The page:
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I have read in some lecture notes on Lie theory that any compact Lie algebra $\mathfrak{g}$ can be factored as a direct sum of of irreducible ideals for the $\mathrm{ad}$ representation. That is, $$\mathfrak{g}=\mathfrak{a}_1\oplus\dots\oplus\mathfrak{a}_k$$ where $\mathfrak{a}_i$ is a stable subspace of $\mathfrak{g}$ under $\mathrm{ad}$ and has no other stable subspaces except for $0$ and itself.

The author explains that this follows from the fact that any compact Lie group can be equipped (via averaging) with an $\mathrm{Ad}$ invariant inner product which implies that $\mathrm{ad}$ is skew-symmetric.

I can't see how these two facts are related, because the second one implies that $\mathrm{ad}$ is diagonalizable with imaginary eigenvalues over $\mathfrak{g}_\mathbb{C}$, and I wonder if the author has any way of combining those one dimensional complex eigenspaces in mind.

I consider the above factorization as a consequence of the fact that any ideal of a compact Lie algebra has an ideal complement, and thus by an inductive process one can factor $\mathfrak{g}$ into a direct sum of irreducible ideals.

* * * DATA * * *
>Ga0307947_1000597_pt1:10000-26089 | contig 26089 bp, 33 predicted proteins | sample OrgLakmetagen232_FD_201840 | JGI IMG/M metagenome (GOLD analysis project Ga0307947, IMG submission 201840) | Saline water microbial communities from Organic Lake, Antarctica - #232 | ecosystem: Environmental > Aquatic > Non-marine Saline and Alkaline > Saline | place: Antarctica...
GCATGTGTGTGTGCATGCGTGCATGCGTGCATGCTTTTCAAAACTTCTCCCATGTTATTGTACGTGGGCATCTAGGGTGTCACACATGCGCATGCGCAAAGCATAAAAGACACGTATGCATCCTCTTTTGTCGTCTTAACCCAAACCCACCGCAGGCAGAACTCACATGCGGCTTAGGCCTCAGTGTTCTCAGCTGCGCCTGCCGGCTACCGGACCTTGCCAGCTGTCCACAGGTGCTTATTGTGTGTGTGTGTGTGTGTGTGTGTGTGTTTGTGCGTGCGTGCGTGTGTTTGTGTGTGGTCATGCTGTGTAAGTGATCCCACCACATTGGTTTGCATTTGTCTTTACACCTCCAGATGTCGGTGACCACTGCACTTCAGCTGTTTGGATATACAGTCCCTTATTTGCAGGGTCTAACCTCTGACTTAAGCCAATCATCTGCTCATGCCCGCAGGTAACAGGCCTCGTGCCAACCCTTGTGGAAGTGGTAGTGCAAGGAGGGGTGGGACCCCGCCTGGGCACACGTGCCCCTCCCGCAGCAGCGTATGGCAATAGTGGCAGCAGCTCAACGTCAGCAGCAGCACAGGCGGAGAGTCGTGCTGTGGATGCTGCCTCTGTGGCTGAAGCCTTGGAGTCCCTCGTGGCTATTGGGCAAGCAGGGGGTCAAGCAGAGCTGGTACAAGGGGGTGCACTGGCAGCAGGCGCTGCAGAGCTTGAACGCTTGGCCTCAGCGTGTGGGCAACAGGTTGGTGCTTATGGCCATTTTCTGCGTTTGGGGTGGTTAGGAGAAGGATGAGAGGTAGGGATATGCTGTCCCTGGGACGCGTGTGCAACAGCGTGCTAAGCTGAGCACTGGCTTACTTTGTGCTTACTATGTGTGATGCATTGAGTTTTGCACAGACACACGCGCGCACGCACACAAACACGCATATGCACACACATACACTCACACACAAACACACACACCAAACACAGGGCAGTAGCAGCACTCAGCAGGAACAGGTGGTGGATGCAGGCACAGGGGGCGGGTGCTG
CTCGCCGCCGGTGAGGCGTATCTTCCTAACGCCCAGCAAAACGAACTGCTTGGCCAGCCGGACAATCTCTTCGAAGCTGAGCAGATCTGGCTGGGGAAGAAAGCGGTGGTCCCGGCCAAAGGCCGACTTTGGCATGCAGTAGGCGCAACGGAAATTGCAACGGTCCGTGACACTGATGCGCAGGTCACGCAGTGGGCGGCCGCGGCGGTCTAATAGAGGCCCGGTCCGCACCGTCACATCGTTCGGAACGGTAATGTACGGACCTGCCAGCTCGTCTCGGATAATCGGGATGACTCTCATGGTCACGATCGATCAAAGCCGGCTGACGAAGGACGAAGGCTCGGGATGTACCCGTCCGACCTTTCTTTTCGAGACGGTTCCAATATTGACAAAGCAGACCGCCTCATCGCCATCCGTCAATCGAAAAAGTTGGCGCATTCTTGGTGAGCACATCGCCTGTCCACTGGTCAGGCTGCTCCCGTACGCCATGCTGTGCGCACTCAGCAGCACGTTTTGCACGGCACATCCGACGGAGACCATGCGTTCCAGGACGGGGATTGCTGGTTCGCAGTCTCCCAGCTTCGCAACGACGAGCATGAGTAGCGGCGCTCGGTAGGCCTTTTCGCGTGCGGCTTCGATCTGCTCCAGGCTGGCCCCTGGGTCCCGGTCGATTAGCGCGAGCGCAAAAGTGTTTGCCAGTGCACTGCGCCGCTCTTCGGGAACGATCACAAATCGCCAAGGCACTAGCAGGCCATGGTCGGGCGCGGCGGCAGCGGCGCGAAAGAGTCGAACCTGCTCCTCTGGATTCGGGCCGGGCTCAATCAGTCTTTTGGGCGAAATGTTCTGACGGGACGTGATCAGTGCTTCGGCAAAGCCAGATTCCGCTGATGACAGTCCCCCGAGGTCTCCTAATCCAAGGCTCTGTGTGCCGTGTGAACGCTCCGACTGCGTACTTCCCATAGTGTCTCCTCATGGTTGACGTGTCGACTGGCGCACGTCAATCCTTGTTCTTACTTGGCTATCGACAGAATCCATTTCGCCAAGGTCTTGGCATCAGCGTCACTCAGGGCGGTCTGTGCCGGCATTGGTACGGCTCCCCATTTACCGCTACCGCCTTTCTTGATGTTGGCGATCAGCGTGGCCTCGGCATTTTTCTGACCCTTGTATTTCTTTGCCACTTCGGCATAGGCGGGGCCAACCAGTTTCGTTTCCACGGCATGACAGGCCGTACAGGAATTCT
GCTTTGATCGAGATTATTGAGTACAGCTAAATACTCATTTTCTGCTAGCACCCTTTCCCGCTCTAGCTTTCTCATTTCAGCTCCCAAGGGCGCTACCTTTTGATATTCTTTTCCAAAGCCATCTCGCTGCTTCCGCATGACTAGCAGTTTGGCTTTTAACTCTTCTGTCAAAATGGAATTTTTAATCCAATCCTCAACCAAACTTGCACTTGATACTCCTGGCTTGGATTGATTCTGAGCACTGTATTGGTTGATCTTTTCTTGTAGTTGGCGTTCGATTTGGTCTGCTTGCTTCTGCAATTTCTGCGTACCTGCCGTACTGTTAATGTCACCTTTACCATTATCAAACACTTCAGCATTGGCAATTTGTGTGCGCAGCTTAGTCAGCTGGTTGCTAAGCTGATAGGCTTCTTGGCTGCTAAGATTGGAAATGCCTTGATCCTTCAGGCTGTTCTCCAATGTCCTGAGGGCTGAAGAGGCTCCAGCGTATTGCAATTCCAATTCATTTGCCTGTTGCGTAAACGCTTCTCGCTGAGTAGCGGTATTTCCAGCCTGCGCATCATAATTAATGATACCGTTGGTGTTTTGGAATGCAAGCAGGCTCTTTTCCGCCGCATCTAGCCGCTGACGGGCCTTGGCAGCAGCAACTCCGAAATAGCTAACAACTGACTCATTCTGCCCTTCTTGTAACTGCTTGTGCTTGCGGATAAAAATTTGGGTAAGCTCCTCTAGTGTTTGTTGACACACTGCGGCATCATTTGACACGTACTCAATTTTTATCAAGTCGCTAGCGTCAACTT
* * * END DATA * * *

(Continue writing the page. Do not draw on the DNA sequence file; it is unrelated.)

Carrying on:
Any thoughts on this are welcome.

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Don't worry about eigenvalues, just use the fact that if $W$ is a subspace of a space with an inner product and $W$ is invariant under a family of symmetric or skew symmetric operators then its complement is again invariant. Indeed, we have $$\langle Tx, y\rangle = \pm \langle x, Ty \rangle $$ and use $(W^{\perp})^{\perp}= W$

The ideals of $\mathfrak{g}$ are subspaces of $\mathfrak{g}$ invariant under $\text{ad}$. Assume that $\mathfrak{g}$ has an invariant inner product. Then the operators $\text{ad} X$ are skew-symmetric. Take an ideal $\mathfrak{a}$. The orthogonal complement is again an ideal of $\mathfrak{g}$ because it is an invariant subspace. Moreover, $$\mathfrak{a}\oplus \mathfrak{a}^{\perp} = \mathfrak{g}$$ (here we use that the inner product is definite ).

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